Review: Men to Kiss

Review: Men to Kiss

The refreshing cast of sharply honed characters in Germany’s gay romantic comedy Men To Kiss has pushed this subtitled film beyond its low-budget roots, with a universal tale of love, friendship and loyalty — and knowing when it’s time to fight dirty.

Archetypes abound in this battle-of-the-hearts narrative set in Berlin, with lead characters, straitlaced banker Ernst (Frank Christian Marx, who also co-produced and co-wrote the screenplay) and his fun-loving opposite, philosophy student boyfriend Tobias (Udo Lutz, co-producer) creating a genuinely realistic chemistry on screen.

Not the stereotypical lusty kind, mind you; even the film’s single sex scene is a gentler, more believable depiction of (slightly) normal 30-somethings getting it together in a big city like

Throw in Ernst’s long-lost school friend, the wicked Uta with her devilishly severe costuming, lack of scruples and her ability to communicate soo much with just a parting of her thighs, and it’s a hysterical game-on for Tobias, his mother (Marcus Lachmann) and a crew of devoted friends.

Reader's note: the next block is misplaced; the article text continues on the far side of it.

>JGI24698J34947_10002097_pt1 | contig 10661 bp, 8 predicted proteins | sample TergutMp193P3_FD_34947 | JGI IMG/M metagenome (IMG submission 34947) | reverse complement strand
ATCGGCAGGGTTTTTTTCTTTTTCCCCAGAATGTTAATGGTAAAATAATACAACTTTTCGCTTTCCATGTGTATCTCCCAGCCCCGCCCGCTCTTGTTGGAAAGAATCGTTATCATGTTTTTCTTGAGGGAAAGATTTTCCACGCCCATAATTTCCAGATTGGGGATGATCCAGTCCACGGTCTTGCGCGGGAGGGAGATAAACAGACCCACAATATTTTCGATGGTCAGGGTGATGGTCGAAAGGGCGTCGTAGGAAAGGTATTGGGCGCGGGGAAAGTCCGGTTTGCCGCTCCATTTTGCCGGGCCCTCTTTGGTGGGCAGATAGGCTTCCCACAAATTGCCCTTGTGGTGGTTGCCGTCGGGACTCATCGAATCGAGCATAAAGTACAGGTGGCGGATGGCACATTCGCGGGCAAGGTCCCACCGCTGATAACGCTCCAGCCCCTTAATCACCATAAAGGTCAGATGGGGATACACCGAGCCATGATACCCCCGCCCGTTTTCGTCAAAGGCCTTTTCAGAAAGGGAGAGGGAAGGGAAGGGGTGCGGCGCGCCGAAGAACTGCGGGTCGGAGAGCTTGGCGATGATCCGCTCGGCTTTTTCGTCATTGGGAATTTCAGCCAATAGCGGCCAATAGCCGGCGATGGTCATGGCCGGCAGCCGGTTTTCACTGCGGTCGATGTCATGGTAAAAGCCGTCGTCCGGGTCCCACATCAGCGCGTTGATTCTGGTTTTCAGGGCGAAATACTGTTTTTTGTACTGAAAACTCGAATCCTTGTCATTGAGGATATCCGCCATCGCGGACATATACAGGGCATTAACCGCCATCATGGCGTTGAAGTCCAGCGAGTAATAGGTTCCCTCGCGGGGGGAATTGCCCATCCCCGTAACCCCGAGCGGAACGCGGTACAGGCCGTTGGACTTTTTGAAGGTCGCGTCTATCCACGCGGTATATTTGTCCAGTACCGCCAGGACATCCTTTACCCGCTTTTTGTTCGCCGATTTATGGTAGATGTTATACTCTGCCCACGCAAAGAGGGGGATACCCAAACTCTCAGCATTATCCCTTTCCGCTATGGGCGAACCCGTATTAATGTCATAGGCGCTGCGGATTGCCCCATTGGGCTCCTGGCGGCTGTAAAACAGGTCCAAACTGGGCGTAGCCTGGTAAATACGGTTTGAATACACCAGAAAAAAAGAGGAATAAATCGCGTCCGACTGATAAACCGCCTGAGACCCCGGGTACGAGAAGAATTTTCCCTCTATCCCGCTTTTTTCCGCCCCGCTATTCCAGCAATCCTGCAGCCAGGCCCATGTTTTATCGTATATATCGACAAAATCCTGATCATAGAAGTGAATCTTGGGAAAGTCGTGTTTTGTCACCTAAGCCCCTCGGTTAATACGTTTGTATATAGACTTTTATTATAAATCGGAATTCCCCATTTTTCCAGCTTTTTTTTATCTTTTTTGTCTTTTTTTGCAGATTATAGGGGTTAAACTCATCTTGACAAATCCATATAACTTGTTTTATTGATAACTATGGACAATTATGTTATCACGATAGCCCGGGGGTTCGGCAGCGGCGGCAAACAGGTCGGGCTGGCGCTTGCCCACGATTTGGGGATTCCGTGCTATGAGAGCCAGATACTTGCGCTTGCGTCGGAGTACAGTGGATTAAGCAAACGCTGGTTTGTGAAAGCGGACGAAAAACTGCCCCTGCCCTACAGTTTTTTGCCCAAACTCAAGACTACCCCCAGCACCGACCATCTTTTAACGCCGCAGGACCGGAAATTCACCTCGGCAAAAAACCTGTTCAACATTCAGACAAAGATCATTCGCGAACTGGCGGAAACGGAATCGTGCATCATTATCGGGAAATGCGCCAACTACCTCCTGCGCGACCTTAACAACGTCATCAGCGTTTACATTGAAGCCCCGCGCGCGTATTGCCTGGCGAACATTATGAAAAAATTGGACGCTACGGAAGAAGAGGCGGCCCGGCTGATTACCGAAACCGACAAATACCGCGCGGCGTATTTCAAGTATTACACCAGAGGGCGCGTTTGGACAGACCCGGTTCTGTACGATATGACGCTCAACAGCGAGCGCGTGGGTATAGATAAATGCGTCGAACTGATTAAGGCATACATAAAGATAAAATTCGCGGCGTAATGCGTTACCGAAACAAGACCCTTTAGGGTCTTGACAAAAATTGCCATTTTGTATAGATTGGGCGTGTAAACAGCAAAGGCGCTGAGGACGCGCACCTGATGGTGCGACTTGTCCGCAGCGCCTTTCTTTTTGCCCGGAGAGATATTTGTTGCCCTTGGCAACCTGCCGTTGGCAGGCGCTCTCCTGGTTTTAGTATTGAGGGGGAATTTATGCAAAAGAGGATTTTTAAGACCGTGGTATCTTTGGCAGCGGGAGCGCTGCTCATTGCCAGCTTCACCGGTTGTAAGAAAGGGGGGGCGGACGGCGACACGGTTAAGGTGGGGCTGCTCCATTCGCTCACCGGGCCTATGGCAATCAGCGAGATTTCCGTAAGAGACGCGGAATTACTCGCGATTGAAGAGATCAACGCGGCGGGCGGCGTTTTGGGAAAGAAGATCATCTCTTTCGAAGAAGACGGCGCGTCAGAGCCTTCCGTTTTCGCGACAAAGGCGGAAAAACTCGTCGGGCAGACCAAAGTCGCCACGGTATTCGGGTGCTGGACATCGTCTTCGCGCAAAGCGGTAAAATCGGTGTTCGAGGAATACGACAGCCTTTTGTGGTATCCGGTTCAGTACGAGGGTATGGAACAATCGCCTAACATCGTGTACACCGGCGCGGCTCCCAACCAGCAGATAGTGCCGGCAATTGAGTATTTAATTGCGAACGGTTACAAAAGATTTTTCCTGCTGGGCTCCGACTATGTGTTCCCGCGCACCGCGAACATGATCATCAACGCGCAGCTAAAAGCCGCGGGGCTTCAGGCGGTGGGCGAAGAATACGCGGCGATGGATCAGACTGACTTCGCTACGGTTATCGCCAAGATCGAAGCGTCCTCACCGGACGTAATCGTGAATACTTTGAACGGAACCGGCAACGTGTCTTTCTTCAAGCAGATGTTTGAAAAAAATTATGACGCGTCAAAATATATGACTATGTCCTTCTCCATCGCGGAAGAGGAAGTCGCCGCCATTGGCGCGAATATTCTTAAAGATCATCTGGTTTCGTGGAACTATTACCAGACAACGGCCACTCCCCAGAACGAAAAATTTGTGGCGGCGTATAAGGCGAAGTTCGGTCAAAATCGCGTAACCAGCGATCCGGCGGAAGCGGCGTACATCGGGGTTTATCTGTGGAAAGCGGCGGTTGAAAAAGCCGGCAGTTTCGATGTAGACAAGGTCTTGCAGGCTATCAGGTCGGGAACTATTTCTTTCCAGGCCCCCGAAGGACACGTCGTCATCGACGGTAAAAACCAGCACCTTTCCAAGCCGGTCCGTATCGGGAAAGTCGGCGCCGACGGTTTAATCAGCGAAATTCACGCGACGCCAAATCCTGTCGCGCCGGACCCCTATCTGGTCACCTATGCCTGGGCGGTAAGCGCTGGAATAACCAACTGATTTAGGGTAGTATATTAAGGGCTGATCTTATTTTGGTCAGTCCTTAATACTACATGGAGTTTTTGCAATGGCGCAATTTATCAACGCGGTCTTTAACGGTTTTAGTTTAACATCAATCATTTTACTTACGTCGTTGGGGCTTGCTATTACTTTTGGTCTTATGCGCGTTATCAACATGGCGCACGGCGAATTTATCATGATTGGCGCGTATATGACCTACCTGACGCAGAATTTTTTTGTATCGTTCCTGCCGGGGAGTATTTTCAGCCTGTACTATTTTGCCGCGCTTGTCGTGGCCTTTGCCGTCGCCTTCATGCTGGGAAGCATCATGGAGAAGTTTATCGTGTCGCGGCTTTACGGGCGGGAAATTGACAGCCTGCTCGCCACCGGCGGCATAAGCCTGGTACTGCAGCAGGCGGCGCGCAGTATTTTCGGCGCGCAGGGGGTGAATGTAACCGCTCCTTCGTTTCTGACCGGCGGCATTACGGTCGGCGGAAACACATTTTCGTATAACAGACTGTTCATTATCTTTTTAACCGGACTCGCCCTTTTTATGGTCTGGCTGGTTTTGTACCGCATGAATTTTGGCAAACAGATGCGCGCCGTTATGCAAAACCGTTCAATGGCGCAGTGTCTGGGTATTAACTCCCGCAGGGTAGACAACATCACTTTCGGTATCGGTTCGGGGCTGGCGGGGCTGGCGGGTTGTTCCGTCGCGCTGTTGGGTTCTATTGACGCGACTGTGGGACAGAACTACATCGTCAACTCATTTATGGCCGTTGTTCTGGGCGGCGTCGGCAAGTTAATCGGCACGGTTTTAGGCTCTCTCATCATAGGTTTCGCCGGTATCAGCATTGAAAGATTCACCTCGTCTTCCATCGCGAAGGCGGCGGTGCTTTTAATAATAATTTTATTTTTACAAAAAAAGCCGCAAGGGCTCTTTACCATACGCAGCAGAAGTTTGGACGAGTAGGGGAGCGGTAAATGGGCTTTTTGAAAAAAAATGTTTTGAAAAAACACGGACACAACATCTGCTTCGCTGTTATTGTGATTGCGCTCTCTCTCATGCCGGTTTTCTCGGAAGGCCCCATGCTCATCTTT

One of the film’s funniest laugh-out-loud scenes takes place with Berlin artist Ades Zabel and her film partner, ex-porn actor Stefan Kuschner, who play bumbling shopkeepers, totally unaware of the frustration they’re causing Ernst. Think Little Britain at its best — a delicious contrast of the absurd and the mundane.

Wordplay and verbal stoushes are a hallmark of the film’s humour which appears to translate well into English, and no doubt there are some pithy lines you’ll want to steal: “Don’t worry dear, I have nothing against ugly people.”

And audiences will no doubt pick up on the updated subtitled reference to a certain famous tennis player.

Heading squarely into fairytale territory, the film’s soundtrack by Daniel Berens, musical director of Friedrichstadtspalast (Berlin’s historic Show Palace), is used to great effect, sprinkling sugar plum fairy-esque orchestral notes alongside hardcore dance music, as the film takes you from the historic streets of Berlin to the pumping nightclubs for which it is famous.

Popular German band Rosenstolz lent a hand with scoring the end credits, which provide a few more giggles with a series of hilarious outtakes, more of which are promised on the DVD.

INFO: Men To Kiss is screening on Monday, February 27 at 7pm, Cinema Paris, Entertainment Quarter.

by Lynsey Hughes

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